Inside this issue
Blue sky days. The definition of purity, happiness and peace - apart from for we landscape photographers that is. For a landscape photographer, a midsummer blue sky means uninteresting, tedious and challenging and images that are more likely to exist on your computer as a desktop background than a five-star prize winner. And so, as we approach midsummer the UK is experiencing a spell of beautiful weather that means foreground interest is more likely a burnt burger than a rotund rock and the only thing less desirable than going outside for photography is being told what a great day for photography it must be.
However, it shouldn’t all be desperation - the hedgerows are full, the canals have rushes and grasses aplenty, and the fields are filling with wildflowers. A change of focus is all that’s needed - or you could just enjoy the sunshine without a camera (perish the thought!).
Click here to download issue 115 (high quality, 126Mb) Click here to download issue 115 (smaller download, 50Mb) more
Talking to various manufacturers over the last couple of years I’ve always inquired into the growth of interest in film photography. Three years ago the answer was a tentative “yes” to film becoming more popular but the last two years have seen even more positive responses. I asked about film sales, chemical sales and also interest in processing. The general size of growth has been about 30% year on year, and we have also seen a big increase in more
Our 4x4 feature is a set of four mini portfolios from our subscribers - Ajit Menon, Gilly Walker, Matt Hale & Vladimir Kysela. more
There are many books about the human experience and tactics of The Great War, but this one is different: it is an illustrated book about the landscape upon which the war was fought, relentlessly, over a narrow ribbon stretching across Northern Europe. All the explosive and destructive power known to man was used here, with success or failure being measured in yards rather than human cost. Time and again, battles were fought over the same ground until finally the more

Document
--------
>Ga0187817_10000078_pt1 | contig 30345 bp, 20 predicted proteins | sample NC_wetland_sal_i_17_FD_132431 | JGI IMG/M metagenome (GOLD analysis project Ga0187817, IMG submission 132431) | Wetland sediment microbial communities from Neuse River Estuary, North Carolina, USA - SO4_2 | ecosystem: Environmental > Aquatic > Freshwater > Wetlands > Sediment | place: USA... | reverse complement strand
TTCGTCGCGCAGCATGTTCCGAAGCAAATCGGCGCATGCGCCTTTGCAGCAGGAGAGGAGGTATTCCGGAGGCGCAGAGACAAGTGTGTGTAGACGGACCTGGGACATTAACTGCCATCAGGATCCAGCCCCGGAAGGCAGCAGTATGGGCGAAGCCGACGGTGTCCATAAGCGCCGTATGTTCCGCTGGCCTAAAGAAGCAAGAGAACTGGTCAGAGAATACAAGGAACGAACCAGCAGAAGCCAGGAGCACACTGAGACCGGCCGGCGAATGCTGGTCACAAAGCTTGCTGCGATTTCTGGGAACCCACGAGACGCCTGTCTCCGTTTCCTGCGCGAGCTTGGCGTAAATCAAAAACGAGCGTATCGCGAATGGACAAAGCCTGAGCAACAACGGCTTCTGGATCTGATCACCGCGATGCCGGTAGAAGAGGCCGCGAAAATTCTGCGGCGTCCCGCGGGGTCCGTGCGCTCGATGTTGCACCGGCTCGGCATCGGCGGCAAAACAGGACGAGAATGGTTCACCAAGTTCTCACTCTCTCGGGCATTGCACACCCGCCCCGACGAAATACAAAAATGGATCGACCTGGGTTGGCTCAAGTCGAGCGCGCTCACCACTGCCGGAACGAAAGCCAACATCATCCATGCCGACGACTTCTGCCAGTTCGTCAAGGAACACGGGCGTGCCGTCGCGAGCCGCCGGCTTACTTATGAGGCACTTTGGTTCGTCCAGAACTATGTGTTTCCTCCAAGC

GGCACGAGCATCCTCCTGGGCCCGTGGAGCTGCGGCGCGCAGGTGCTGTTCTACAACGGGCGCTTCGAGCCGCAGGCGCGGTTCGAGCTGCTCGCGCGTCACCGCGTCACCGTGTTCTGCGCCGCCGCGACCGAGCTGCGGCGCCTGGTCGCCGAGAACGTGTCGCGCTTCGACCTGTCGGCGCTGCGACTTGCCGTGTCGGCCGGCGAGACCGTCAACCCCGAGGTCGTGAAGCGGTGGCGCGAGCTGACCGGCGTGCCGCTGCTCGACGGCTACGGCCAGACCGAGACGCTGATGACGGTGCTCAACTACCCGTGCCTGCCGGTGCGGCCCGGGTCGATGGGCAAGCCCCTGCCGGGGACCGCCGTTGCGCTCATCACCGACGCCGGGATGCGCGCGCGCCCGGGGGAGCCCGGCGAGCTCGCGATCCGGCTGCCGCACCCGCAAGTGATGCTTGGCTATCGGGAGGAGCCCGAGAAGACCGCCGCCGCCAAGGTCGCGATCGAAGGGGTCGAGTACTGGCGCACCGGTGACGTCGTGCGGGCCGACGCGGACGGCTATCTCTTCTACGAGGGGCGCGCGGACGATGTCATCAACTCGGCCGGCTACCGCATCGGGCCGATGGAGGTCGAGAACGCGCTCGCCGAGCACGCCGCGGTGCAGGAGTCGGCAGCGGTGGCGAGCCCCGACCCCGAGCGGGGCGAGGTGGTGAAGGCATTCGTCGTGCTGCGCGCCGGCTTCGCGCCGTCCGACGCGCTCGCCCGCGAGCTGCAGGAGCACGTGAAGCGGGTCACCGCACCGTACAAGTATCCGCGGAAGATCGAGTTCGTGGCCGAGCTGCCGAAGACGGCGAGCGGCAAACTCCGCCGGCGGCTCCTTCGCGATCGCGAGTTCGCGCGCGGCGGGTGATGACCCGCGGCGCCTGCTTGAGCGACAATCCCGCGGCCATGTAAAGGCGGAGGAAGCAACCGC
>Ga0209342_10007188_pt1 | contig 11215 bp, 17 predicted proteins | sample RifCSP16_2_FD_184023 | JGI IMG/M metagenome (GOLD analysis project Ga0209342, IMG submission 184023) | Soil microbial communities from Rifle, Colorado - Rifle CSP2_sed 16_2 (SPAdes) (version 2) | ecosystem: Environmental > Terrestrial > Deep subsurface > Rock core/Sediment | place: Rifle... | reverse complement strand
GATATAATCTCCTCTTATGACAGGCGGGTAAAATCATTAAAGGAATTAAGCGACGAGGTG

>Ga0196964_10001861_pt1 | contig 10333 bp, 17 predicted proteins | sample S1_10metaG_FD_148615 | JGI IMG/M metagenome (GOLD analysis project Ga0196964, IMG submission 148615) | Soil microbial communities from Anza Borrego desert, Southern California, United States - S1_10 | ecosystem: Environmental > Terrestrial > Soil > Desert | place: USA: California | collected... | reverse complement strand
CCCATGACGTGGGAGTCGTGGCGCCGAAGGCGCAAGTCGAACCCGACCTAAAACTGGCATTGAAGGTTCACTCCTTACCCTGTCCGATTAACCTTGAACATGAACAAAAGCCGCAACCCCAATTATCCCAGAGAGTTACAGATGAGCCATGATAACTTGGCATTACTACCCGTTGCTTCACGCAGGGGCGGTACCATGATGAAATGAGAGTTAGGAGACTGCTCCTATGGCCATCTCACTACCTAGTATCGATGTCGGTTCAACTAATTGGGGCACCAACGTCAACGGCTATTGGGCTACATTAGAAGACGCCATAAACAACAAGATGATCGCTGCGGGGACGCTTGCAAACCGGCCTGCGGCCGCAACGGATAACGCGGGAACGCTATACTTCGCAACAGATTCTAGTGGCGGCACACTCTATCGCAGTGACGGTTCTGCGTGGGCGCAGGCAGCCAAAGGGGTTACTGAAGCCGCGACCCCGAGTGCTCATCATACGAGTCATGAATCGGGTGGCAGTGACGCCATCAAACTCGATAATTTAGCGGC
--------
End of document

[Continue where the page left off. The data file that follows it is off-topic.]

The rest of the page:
Almost all the other photographs were obvious subjects – mountains, rivers, etc – photographed in more or less bombastic style. This was a more subtle shot; small trees in a dense woodland arranged all on top of each other in the middle of the frame. more
If I did not have to make my living from photography, I would only stick to black & white. There is so much more freedom in black & white than in colour. more
I have never understood anybody who seems disinterested in the night sky and this fascination to photograph it began on Dartmoor, right at the start of my love for photography. more
Many dream of turning their passion for photography into a profession. Orsolya has done just that and has now been working together with her husband, Erlend Haarberg, as a freelance nature photographer for over 10 years, specialising in the landscapes and nature of the Nordic countries. more
By returning repeatedly to the same spots, and discovering new ones, I have developed a respectful sense of the long passage of time and the slowly changing seasons. more
Asked about adventure, Messner said you need an unknown environment to really experience it, an unknown room as he calls it. That, I think, brings into play the authentic side of photography. The moving on towards the unknown. Something you experience for the first time. Something you photograph for the first time. more